We all want value for the dollar when we make a big purchase. Especially when we buy something expensive, we want to know that we’re getting a high-quality product that makes a hit to the bank account worth it. When it comes to health insurance, it can be hard to know if you’re getting a good deal. Health plans can come with pages of fine print and endless caveats.
The Affordable Care Act takes many steps to unlock the black box of health insurance, including a “medical loss ratio” or “MLR” standard. The MLR is an easy-to-understand measure that tells you how much of your premium dollars your health insurance company spends on actual medical care and improving quality, and how much it instead uses for administrative costs, such as marketing and salaries, or profits. Under the new health care law, if a health plan is sold to a small employer or directly to an individual or family, the insurance company must spend at least 80 percent of premiums on medical care and quality improvement. For health plans sold to large companies, the MLR standard is 85 percent. If insurance companies miss these targets, they will owe rebates – estimated to total nearly $2 billion dollars in 2012 – to their customers.
These MLR standards represent a critical new protection for health plan enrollees, who often struggle to afford coverage. By August 1 each year, if you or your family directly purchased a health plan that failed to meet the MLR standards during the previous year, that plan must give you a rebate check, a refund to your credit card account, or a notice of how your future premiums will be decreased to account for the rebate. If you get coverage through your job and your health plan missed the targets for the previous year, by August 1, it must deliver a rebate to your employer, who will then have to use the employee share to benefit workers. These Affordable Care Act standards set an unprecedented level of accountability for insurance companies, requiring them to spend our money wisely or pay us back.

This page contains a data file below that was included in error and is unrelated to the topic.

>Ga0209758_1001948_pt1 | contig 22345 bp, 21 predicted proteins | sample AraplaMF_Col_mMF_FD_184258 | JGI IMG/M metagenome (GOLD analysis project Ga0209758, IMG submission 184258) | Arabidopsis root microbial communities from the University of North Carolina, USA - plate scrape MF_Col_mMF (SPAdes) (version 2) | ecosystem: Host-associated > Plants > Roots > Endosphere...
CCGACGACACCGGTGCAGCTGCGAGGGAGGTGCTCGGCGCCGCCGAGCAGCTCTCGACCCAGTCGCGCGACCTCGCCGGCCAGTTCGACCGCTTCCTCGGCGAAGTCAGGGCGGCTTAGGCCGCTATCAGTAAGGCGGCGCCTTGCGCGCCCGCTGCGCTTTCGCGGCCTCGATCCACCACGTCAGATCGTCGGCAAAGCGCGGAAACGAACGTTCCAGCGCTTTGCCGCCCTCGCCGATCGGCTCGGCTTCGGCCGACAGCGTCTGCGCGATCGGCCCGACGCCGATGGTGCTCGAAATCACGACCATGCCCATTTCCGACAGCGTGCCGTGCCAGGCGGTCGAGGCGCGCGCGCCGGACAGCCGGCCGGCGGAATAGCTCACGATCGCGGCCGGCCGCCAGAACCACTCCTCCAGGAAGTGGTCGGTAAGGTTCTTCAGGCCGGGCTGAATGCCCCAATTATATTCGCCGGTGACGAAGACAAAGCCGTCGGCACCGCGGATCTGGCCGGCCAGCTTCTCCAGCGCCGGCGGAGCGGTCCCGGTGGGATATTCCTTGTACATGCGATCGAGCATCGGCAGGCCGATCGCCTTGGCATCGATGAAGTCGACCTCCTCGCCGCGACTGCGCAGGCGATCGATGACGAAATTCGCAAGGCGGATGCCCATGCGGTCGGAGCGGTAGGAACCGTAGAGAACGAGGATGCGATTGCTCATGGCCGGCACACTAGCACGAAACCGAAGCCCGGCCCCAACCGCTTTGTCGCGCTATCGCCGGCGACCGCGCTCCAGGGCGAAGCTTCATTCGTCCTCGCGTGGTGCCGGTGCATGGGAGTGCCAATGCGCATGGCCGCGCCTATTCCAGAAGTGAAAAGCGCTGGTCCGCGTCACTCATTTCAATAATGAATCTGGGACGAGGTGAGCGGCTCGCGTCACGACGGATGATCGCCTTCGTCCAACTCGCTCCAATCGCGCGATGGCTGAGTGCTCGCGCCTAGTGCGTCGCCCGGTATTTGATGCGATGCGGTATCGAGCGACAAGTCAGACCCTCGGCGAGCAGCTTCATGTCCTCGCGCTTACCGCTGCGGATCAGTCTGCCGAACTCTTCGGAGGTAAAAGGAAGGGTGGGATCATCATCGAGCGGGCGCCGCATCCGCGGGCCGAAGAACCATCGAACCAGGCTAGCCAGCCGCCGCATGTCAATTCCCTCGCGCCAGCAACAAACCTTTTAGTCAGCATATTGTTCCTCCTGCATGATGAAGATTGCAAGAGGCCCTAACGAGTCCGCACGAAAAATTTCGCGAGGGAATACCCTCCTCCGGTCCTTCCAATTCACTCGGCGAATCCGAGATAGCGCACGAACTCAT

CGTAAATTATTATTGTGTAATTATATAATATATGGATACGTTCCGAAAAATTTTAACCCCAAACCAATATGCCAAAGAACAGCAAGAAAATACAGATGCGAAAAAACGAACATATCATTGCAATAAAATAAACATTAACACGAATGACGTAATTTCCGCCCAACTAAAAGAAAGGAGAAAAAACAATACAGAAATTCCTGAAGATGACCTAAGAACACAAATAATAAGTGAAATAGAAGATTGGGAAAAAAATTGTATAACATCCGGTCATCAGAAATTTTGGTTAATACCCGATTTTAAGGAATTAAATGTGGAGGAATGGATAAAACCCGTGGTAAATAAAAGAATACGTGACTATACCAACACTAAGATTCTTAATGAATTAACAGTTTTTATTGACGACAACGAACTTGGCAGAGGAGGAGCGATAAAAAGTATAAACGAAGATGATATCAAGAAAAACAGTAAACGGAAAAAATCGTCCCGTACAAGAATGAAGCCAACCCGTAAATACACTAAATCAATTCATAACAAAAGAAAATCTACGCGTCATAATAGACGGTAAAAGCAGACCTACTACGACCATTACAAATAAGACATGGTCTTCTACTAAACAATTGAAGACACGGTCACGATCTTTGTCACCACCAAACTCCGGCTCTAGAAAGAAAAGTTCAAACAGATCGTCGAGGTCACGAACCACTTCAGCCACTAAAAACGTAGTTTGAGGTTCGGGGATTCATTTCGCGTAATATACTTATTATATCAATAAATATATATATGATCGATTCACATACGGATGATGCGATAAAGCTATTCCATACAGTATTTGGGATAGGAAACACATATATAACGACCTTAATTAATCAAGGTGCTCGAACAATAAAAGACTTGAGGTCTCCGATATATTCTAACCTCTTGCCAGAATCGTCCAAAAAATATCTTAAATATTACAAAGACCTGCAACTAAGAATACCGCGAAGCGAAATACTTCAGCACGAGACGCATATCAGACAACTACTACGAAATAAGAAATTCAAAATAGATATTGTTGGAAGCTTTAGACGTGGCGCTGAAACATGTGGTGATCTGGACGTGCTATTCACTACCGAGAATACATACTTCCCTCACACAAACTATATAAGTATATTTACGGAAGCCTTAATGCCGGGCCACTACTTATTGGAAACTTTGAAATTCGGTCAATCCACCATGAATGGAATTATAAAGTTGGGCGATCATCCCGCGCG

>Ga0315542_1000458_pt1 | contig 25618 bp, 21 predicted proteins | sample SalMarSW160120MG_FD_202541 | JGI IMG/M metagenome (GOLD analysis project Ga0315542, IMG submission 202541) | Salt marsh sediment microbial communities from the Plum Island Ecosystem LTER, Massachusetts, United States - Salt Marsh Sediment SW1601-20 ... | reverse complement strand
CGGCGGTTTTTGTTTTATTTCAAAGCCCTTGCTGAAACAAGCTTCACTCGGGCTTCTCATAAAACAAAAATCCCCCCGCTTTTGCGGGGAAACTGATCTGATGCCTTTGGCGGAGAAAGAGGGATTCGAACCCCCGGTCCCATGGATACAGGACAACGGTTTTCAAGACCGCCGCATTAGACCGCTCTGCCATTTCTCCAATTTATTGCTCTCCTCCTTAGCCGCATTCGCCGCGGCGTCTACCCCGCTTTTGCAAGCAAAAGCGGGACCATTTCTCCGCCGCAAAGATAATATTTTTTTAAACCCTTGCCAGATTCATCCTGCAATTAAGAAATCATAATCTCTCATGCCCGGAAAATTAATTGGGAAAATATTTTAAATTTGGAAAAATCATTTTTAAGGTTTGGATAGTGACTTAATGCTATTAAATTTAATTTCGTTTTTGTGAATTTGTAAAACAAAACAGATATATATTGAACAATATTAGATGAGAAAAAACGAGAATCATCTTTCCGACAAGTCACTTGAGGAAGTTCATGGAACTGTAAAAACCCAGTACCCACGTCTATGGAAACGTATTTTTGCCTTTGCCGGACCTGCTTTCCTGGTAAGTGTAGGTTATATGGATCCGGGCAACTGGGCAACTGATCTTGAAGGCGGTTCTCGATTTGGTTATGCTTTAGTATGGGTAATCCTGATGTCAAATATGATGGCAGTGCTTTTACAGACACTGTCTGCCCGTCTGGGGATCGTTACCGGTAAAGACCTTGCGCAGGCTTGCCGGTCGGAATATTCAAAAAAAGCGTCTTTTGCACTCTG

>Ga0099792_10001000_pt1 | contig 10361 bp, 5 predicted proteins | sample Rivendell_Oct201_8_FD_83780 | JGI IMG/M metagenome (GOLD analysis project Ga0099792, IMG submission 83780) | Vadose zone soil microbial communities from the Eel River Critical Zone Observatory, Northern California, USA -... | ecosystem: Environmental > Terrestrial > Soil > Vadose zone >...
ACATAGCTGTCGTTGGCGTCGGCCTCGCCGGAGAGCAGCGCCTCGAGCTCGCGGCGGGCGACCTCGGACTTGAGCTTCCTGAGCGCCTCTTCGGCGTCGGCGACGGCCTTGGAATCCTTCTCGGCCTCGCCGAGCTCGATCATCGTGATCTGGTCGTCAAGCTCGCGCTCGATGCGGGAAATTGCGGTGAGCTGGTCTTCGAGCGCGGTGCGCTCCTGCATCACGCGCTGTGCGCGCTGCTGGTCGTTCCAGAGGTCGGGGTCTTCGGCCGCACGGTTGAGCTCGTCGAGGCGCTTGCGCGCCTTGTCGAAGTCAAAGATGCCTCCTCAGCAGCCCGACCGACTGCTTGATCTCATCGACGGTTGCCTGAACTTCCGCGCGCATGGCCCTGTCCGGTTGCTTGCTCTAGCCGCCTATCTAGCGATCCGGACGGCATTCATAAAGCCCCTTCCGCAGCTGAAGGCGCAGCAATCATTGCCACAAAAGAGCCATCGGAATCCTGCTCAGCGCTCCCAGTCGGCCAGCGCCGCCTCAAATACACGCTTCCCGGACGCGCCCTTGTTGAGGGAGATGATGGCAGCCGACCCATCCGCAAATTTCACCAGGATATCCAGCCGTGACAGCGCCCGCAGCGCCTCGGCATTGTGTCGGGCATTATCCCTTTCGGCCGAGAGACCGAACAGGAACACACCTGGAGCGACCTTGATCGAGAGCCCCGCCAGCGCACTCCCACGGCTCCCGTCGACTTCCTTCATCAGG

On Thursday, February 16, the US Department of Health and Human Services (HHS) released drafts of new forms that health plans will have to deliver to customers to show that they’ve either met the MLR standards or that they’ve missed their targets and will be paying rebates. Along with any rebates they owe, by August 1 every year, insurance companies must provide these easy-to-read notices so consumers and employers know if insurance companies are spending their premiums fairly.
Due to the Affordable Care Act’s new medical loss ratio requirements, insurance companies now have to be open and honest about how they are spending our premium dollars. Consumers and employers can finally know if they’re getting a fair deal for their money, and if not, their insurance company will have to make it up to them. The MLR standards and other transparency measures in the Affordable Care Act will open the black box of health insurance, requiring plans to compete on quality and value if they want our business.